I haven¹t written much about the death of my well much loved dog, Boy, Mostly because I¹m not sure what to say – or even how much I can say before the tears start to blur the words. I¹m not a big crier by nature, but losing Boy was hard to take. I try not to dwell on him, but he was special. As one friend wrote of him:
“I loved Boy and I don¹t like dogs as a rule. I always felt that he was happy to see me when I came to visit. I¹m not sure that this is possible, but I felt like he was smiling at me.”
For Boy, it was possible.
But this Blog is not an elegy. Boy has moved on. It was kind of a race between us – who would die first and who would be left to grieve. I want to believe that he is better off where he waits for me now than he would have been if I left him. But the huge hole he left in my heart. While it cannot be filled, it had to be dealt with, and so, with the advice and counsel of Jay, a sympathetic friend and major dog lover, I visited a rescue place that specialized in mostly small dogs.
There were many, many, adorable little dogs Some frisky, and almost all adorable. Of course, once there, I was swamped by an overwhelming urge to bring them all home with me. Is there any dog not in need of love?
My eyes suddenly fell on one dog. A not very pretty dog I admit, but with a sporty little under-bite and blessed with soulful eyes that seemed to follow me as I walked around the room, there was something about her. I just couldn’t put my finger on it. She was older than most of the other, more eager dogs, but even in dog years she was not as old as me. And I admit this reluctantly, I have always had this shallow need to have a beautiful pup that passersby would stop and admire as I walked by.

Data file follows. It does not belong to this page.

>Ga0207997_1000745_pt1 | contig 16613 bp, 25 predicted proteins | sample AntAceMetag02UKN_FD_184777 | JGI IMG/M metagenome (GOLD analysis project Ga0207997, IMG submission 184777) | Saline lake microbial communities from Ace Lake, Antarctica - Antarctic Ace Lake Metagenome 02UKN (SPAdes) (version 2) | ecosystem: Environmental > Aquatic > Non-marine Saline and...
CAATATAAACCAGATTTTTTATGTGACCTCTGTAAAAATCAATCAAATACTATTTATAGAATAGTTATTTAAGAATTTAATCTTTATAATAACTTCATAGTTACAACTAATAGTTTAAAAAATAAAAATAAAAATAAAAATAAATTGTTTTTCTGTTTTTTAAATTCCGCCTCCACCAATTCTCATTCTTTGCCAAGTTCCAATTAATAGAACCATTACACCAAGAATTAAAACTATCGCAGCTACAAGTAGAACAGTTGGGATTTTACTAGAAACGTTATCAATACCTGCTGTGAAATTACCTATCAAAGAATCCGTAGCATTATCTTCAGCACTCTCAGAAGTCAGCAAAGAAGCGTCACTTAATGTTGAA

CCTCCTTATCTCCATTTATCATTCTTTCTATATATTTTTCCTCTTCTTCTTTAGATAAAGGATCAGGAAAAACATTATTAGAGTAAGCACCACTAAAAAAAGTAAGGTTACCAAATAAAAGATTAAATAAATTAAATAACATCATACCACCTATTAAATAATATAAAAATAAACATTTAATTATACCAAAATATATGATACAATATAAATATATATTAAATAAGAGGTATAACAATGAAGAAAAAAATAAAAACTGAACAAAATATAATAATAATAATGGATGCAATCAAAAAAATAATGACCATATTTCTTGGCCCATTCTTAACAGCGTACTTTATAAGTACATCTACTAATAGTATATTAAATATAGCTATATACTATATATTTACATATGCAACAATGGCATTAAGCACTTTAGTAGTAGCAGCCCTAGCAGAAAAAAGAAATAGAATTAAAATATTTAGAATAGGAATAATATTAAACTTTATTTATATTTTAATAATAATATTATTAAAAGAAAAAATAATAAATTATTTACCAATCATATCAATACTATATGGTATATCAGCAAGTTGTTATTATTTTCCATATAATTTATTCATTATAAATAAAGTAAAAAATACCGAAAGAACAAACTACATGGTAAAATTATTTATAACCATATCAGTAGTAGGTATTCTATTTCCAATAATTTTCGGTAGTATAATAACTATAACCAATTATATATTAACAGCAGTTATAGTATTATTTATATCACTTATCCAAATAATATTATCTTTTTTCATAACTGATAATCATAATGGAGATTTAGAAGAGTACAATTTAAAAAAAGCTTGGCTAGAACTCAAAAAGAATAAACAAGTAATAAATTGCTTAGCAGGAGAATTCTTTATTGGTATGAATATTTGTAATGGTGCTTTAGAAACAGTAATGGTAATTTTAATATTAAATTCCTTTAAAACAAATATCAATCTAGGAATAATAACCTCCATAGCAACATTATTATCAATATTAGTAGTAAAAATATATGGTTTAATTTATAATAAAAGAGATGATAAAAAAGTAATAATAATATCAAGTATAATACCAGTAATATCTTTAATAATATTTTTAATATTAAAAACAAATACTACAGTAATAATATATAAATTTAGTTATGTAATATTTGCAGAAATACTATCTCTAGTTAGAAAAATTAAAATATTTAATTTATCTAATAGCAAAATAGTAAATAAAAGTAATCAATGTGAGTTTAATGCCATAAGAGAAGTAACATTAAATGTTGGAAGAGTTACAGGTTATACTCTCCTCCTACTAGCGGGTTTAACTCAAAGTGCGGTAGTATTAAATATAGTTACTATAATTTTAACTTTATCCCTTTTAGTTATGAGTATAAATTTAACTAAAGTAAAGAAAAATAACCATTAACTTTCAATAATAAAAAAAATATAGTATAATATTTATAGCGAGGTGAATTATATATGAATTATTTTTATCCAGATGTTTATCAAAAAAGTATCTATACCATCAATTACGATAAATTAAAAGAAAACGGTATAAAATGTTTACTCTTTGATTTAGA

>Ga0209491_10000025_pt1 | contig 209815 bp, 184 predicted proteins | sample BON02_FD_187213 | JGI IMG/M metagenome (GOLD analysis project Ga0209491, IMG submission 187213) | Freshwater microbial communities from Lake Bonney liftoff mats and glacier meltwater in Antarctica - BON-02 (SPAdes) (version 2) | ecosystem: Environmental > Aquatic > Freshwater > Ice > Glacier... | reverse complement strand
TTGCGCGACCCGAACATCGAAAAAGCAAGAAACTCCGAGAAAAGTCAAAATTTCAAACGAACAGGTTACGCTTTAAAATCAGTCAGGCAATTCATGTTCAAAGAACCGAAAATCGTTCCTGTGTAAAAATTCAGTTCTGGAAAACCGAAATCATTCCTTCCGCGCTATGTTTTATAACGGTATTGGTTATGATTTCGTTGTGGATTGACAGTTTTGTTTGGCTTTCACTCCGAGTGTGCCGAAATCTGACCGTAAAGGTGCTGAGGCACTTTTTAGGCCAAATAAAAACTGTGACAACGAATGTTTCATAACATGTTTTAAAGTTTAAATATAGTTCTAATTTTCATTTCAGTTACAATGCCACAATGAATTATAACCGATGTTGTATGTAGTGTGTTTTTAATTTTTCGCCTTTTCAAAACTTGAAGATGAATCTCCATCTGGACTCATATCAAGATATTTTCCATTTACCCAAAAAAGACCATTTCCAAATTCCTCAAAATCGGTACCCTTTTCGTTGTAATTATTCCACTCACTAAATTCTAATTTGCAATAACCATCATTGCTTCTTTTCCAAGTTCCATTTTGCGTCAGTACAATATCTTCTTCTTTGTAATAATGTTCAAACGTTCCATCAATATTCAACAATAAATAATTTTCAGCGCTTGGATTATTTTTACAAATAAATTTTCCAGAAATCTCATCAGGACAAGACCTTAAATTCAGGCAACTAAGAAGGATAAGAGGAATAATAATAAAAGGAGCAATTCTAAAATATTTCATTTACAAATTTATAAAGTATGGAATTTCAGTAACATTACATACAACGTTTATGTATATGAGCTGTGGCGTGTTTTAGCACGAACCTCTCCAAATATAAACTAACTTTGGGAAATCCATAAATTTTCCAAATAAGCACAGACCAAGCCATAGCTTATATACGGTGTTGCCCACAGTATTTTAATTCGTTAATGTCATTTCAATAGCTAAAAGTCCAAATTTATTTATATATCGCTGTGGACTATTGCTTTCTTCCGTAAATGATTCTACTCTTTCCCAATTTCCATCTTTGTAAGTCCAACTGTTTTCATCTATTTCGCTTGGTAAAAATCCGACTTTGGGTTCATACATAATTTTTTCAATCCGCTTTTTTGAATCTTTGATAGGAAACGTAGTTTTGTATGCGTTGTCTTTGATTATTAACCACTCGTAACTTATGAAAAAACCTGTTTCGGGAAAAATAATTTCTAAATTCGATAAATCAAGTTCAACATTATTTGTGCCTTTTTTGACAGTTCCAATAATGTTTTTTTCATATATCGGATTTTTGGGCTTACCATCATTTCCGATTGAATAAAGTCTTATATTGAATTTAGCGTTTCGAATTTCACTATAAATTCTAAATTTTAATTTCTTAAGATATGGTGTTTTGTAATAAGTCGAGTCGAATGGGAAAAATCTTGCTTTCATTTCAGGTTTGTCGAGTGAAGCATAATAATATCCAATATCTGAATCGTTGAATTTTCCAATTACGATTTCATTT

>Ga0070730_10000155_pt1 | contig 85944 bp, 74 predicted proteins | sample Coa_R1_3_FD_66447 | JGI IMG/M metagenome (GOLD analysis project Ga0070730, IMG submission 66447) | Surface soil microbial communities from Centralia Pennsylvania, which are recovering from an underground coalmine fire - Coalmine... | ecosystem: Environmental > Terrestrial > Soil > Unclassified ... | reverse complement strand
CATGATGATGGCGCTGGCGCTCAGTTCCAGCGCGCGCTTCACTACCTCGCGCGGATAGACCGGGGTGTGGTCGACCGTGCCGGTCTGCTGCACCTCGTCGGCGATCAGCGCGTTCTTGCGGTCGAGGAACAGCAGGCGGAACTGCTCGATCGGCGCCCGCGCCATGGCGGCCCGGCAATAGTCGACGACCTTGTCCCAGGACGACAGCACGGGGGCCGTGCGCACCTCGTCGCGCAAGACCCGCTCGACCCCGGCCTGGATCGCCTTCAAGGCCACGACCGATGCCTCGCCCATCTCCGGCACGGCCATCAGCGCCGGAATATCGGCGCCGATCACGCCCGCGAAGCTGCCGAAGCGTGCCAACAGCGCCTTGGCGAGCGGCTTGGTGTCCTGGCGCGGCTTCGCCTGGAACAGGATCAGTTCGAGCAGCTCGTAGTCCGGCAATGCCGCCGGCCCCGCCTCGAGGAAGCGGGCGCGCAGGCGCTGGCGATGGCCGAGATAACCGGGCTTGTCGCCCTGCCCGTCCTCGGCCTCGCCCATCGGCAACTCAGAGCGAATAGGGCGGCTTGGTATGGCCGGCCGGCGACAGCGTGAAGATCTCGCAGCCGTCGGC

So I kept looking.
There was an adorable, frisky little curly haired guy that danced all around me for a couple of minutes, but then he fixated on Jay, Jay already had his adoring brood, so I continued my search.
But there was, is, something about the sad looking old girl. who sat contentedly in the arms of one of the foster folks who kept drawing me back. Every time I glanced her way, I saw staring at me imploringly with her big brown eyes.
I asked the foster mom, who obviously loved the dog, if I could hold the little girl.
I knew it would happen. I knew that once I held her I wouldn¹t, couldn¹t, let go.
And I was right!
And that something I couldn’t put my finger on? I realized right away what that something was. This dog needed me. Maybe even more than I needed her.
I call her Fancy after a character in one of my daughter¹s books. That Fancy is a huge Buzzard with a broken wing who turned out to be one of the book¹s most popular characters.
Fancy is home with me now. She is smart. I¹s been only a week, but she has settled in to the rhythms of the Tiny House. She has almost mastered the idea of not wetting on the outdoor carpet although she obviously prefers it to the back garden. She recognizes me as the source of food and fluffy pillows on which to sleep at night, and I have so far NOT learned to insist she stay in her own bed instead of mine.
She still has her jaunty under-bite, and her body is a bit too long for her head.
She is still not the prettiest girl in town. But she¹s a great cuddler and she sleeps late.
She¹s my girl and I love her and she loves me.
And when you get right down to it – that¹s what¹s important.
I know my Boy would be happy for us.